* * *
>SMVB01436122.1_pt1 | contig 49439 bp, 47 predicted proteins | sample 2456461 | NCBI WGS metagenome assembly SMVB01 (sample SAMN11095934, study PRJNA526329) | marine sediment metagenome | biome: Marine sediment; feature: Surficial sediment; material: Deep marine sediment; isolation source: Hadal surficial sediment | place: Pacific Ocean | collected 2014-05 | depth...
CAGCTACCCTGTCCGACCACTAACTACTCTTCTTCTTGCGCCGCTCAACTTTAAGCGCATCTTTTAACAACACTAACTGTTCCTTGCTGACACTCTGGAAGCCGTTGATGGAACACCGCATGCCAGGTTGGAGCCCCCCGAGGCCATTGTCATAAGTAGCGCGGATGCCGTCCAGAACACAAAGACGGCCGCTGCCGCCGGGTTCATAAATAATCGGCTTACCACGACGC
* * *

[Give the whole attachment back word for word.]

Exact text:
>SMVB01436122.1_pt1 | contig 49439 bp, 47 predicted proteins | sample 2456461 | NCBI WGS metagenome assembly SMVB01 (sample SAMN11095934, study PRJNA526329) | marine sediment metagenome | biome: Marine sediment; feature: Surficial sediment; material: Deep marine sediment; isolation source: Hadal surficial sediment | place: Pacific Ocean | collected 2014-05 | depth...
CAGCTACCCTGTCCGACCACTAACTACTCTTCTTCTTGCGCCGCTCAACTTTAAGCGCATCTTTTAACAACACTAACTGTTCCTTGCTGACACTCTGGAAGCCGTTGATGGAACACCGCATGCCAGGTTGGAGCCCCCCGAGGCCATTGTCATAAGTAGCGCGGATGCCGTCCAGAACACAAAGACGGCCGCTGCCGCCGGGTTCATAAATAATCGGCTTACCACGACGC